Tuesday, February 21, 2012

Craitu on the Moderate Enlightenment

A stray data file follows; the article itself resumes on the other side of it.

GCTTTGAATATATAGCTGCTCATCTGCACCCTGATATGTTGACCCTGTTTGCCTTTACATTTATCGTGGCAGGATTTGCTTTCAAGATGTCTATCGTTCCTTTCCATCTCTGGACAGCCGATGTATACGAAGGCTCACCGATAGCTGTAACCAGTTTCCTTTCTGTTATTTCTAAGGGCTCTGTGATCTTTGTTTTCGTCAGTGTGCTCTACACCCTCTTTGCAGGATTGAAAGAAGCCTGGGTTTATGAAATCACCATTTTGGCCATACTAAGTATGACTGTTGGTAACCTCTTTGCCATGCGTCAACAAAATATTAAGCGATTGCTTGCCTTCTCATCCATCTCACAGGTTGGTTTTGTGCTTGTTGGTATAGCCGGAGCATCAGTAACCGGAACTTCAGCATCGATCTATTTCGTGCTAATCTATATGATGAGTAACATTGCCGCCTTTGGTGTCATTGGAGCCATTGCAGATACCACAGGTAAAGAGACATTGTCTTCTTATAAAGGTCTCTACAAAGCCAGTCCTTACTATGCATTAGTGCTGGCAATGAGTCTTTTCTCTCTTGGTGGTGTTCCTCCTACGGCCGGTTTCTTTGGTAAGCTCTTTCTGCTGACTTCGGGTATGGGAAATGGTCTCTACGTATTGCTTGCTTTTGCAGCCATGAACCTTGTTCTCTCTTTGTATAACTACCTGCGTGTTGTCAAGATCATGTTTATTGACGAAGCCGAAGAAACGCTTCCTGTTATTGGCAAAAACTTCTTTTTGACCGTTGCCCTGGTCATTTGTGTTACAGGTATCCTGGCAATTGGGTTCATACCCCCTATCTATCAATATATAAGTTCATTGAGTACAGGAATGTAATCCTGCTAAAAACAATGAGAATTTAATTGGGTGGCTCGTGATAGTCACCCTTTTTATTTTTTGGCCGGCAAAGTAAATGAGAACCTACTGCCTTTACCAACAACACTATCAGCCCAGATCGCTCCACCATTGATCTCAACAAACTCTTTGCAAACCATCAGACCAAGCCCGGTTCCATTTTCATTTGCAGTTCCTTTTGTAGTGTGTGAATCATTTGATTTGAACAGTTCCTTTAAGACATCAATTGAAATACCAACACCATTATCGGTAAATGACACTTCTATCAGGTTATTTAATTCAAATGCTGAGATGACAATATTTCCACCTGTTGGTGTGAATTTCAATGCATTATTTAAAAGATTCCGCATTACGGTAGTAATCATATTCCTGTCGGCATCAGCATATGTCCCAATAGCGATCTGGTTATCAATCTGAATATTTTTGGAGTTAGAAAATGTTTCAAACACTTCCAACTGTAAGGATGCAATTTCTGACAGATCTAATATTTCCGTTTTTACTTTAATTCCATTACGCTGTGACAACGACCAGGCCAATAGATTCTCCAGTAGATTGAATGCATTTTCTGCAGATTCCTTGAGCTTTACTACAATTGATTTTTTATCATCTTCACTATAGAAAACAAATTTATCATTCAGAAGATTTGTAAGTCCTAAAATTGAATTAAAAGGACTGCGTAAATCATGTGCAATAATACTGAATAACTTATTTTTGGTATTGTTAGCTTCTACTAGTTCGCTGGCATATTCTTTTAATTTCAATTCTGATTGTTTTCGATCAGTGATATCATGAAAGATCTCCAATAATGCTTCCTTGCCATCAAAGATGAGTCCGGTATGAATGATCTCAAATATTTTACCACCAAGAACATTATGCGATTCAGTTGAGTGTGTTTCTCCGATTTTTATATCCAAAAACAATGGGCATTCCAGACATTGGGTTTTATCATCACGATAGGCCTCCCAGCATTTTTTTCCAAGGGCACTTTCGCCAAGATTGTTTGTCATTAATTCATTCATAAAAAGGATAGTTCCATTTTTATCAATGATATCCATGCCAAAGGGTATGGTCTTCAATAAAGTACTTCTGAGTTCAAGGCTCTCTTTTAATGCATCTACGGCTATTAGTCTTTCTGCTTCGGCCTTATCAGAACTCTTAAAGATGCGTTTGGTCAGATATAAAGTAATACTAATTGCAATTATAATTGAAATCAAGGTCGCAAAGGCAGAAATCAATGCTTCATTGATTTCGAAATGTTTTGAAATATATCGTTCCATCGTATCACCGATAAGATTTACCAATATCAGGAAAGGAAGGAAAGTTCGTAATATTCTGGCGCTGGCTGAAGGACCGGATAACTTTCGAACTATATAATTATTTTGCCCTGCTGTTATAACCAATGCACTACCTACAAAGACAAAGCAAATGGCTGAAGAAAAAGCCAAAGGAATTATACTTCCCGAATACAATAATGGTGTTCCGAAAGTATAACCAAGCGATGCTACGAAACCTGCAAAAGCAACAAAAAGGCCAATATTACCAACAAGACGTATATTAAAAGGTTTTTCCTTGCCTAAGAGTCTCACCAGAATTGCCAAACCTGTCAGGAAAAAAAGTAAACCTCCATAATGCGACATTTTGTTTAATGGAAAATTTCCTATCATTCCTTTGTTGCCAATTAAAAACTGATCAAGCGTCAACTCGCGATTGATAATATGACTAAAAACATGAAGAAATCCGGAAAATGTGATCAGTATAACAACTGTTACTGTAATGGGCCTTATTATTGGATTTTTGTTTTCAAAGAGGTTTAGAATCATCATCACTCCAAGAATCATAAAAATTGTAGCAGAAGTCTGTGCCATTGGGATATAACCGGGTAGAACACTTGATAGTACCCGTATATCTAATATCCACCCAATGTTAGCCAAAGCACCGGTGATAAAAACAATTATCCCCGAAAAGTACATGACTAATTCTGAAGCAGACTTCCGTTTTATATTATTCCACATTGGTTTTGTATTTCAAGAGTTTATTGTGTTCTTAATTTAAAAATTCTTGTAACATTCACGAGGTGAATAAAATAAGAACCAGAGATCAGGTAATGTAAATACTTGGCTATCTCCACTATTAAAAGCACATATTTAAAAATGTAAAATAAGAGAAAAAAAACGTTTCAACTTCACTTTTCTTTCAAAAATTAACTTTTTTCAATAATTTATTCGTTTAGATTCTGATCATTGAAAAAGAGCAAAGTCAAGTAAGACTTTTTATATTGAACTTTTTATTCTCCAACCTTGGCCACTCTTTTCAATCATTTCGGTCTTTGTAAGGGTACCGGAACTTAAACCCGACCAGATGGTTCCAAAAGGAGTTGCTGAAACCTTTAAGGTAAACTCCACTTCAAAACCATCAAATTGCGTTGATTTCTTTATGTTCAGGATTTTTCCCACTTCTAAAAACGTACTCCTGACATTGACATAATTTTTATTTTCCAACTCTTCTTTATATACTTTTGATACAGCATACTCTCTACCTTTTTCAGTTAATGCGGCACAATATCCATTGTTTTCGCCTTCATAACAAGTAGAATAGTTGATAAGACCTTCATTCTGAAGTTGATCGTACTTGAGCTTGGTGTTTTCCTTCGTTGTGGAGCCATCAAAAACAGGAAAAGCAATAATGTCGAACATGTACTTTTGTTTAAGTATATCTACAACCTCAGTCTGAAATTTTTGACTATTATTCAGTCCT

In  his new book, A Virtue for Courageous Minds: Moderation in French Political Thought (Princeton 2012), my IU colleague Aurelian Craitu counters the rather negative portrayal of "moderate" Enlightenment thinkers, such as Voltaire and Hume, in recent political history books. For example, Princeton Professor Jonathan Israel's celebrated series of books on the Enlightenment (see here) celebrates more "radical" thinkers, such as Spinoza, Bayle, and Diderot, while dismissing the "moderates" as little more than apologists for the Ancient Regime. Craitu, by contrast, celebrates the courage of  moderation, which he describes as "the quintessential political virtue." An indication of the quality of Craitu's scholarship is found on the book's back cover, where Israel, with whom Craitu fundamentally disagrees, praises the book.

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